This post is an intro into perspective control of architectural photography.
Below is a diagram that illustrates what is meant by a perspective correct image and what is meant by a building that is falling away. The building on the left has vertical lines that are parallel (Perspective correct), while the building on the right has vertical lines that are converging (Falling away). The general orthodoxy of architectural photography is that an image should be perspective correct. That is the type of image that magazines typically require and photographers spend a lot of money on specific cameras and lenses to ensure they can achieve this. But what if you don’t have this type of equipment? Don’t worry, we’ll show you that it’s not the special equipment that is producing perspective correct images, it’s actually the angle of the camera. Which means anyone can create basic perspective correct images.
To understand this let me explain how you create a perspective correct image. Basically all you need to do is make sure your camera is perfectly level. You can do this by using a level that sits in your flash mount or you can use the leveling tools provided in new model cameras.
When the camera is perfectly level it’s view plane will be parallel with rectilinear buildings and this will produce perspective correct images.
If however you tilt your camera up, which is typical when you’re trying to fit a large building like a skyscraper into your frame, then you end up with the camera’s view plane being skewed to the building and this results in the building falling backwards in the photo. Why? Well if you have ever done perspective drawings by hand you’ll be familiar with the rule that things that are further away become smaller. When you tilt your camera up the distance between the top of the camera’s view plane and the bottom is no longer equal. The distance at the top is larger and therefore the top of the building becomes smaller in the photo. Even a very small angle change in the level of a camera will result in an image not being perspective correct.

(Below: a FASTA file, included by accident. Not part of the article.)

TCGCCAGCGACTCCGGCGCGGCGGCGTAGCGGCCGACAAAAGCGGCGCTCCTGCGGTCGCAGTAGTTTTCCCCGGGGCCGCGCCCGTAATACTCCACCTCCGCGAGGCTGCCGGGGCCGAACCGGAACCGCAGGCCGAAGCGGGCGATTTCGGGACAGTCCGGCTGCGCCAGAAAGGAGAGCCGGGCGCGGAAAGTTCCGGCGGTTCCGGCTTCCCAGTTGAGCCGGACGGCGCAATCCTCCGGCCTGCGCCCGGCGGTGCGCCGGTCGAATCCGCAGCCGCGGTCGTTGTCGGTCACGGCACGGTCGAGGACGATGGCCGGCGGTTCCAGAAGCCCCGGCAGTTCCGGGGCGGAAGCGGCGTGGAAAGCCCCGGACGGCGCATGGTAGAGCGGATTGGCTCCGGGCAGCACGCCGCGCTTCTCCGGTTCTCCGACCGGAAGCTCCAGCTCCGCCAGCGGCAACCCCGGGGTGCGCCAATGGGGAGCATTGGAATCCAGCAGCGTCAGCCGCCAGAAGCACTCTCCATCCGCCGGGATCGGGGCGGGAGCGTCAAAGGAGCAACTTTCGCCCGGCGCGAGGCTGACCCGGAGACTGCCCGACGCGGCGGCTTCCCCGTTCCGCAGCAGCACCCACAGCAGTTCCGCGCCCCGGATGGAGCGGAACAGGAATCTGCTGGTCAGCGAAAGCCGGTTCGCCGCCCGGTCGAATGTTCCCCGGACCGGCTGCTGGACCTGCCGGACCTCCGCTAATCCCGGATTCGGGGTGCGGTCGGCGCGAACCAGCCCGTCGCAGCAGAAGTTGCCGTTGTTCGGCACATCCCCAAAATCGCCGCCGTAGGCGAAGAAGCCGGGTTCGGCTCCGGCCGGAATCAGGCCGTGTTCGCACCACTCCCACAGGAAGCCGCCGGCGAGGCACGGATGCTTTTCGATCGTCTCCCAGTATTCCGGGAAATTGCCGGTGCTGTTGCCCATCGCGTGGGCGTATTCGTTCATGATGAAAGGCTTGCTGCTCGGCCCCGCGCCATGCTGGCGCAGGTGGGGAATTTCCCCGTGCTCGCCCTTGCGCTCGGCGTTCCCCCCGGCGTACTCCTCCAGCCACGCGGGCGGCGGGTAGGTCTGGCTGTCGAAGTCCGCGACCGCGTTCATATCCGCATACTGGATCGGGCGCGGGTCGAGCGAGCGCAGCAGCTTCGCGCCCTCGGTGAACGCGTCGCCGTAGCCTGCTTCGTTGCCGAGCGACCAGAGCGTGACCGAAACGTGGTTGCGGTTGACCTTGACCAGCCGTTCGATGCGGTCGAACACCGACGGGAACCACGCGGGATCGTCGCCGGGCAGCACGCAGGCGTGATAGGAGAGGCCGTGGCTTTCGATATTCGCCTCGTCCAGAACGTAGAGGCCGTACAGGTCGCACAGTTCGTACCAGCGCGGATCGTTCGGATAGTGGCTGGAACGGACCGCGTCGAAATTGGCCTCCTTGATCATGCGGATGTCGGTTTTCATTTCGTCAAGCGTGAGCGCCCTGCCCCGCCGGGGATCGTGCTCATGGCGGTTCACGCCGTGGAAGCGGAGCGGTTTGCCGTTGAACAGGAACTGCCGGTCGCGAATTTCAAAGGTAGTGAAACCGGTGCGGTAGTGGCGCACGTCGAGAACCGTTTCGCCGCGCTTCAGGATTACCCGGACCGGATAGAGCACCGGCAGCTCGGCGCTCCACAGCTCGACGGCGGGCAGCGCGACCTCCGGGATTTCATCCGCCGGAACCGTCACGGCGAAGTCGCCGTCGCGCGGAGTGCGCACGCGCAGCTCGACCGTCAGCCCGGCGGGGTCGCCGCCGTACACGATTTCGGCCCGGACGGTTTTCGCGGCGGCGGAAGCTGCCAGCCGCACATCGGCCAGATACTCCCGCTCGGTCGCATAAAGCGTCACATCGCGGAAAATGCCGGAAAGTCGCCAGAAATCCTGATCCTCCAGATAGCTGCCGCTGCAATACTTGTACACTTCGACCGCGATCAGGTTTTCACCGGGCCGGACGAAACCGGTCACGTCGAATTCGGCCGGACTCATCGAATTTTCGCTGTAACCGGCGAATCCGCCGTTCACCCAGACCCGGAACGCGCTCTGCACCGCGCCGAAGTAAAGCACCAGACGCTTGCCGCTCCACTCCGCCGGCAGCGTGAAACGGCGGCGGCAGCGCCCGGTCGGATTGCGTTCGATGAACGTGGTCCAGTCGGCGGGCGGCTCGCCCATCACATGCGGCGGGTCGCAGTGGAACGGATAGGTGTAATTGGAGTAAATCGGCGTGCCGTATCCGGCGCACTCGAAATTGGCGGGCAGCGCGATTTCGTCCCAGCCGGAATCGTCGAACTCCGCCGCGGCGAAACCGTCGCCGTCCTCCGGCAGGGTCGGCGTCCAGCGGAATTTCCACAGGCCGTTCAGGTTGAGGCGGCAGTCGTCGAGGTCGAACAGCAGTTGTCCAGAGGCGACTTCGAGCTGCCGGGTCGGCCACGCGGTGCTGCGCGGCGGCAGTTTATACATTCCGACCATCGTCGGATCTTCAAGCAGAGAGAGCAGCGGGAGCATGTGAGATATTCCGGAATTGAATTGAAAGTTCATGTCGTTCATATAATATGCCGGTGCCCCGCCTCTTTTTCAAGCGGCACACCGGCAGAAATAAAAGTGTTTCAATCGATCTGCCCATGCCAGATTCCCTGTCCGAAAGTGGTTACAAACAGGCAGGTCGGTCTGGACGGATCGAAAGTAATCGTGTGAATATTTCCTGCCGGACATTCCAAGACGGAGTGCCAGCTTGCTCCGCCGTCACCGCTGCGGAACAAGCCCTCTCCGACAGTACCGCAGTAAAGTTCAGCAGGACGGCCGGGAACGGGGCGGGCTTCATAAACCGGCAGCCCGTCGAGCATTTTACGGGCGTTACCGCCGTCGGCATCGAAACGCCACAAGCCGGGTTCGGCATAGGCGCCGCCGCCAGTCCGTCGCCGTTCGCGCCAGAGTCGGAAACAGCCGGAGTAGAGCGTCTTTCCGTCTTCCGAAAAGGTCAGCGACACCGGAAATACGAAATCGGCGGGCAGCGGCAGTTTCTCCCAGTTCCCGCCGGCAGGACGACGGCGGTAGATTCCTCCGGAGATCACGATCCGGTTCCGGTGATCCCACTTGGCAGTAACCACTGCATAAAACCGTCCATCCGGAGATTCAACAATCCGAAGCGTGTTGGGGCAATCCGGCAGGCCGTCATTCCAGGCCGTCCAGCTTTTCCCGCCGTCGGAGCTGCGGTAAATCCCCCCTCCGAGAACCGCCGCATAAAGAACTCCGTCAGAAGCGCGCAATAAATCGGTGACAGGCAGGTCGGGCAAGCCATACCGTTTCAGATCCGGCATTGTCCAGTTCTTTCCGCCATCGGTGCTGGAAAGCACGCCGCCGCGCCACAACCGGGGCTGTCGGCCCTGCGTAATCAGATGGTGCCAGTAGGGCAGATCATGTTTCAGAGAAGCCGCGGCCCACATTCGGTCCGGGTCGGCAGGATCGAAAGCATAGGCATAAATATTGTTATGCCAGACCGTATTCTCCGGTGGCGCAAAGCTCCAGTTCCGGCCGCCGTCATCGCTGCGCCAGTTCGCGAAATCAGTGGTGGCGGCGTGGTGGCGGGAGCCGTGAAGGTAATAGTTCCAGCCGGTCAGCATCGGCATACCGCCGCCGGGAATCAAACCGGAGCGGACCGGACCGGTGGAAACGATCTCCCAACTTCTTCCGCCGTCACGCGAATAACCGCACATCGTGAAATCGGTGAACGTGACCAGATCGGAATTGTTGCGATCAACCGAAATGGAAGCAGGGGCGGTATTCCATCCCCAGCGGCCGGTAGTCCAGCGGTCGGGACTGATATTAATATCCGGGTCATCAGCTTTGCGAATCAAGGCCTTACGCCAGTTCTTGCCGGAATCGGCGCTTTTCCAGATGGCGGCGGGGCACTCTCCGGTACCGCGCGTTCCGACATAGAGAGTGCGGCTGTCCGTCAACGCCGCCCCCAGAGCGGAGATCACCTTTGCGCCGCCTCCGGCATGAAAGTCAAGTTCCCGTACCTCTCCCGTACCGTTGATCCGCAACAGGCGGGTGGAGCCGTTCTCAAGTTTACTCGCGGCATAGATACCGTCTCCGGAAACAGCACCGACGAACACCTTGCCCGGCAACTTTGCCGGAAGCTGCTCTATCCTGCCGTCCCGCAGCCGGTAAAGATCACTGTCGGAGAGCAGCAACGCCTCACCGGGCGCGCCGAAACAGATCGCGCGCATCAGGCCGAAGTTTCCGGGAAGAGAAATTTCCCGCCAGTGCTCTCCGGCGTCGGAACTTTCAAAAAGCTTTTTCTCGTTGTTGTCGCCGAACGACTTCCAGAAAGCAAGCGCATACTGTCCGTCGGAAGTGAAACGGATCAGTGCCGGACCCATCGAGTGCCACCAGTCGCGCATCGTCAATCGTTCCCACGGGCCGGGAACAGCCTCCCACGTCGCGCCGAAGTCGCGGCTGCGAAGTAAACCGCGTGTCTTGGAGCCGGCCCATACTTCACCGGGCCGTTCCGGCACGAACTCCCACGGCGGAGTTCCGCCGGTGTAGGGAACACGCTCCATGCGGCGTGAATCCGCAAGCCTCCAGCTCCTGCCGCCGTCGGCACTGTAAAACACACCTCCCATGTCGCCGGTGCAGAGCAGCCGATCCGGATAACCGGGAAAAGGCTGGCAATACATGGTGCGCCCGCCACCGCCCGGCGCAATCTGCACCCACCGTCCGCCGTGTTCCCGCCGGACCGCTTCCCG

What this means is that you can achive perspective correct images with any lens as long as you keep your camera level. There is one problem with this though. When you keep your camera perfectly level a large amount of your photo real estate is taken up by the ground. This is why you were tilting your camera up in the first place. So you have ended up with a perspective correct image, but you can’t see the top of the building. This is where tilt shift lenses come in because they allow you to keep your camera level (Which produces the perspective correct image) but they also allow you to mechanical move the lens so you can fit the top of the building in. I’ll write a separate post on tilt shift lenses, but for now i’ll leave you with two work arounds. The first is to use software like Photoshop or Gimp (The free alternative to Photoshop) and to correct perspective by distorting the image. The second is to crop down an image. You take a perspective correct image using a wide angle lens or by simply moving backwards from your subject building. What you end up with is far more content in the frame then you wanted, but it means you can crop the image so that you remove the majority of the ground and focus on the building. You’ll compromise the megapixels of the image with both of these techniques, but you will end up with perspective correct images without having to buy very expensive equipment.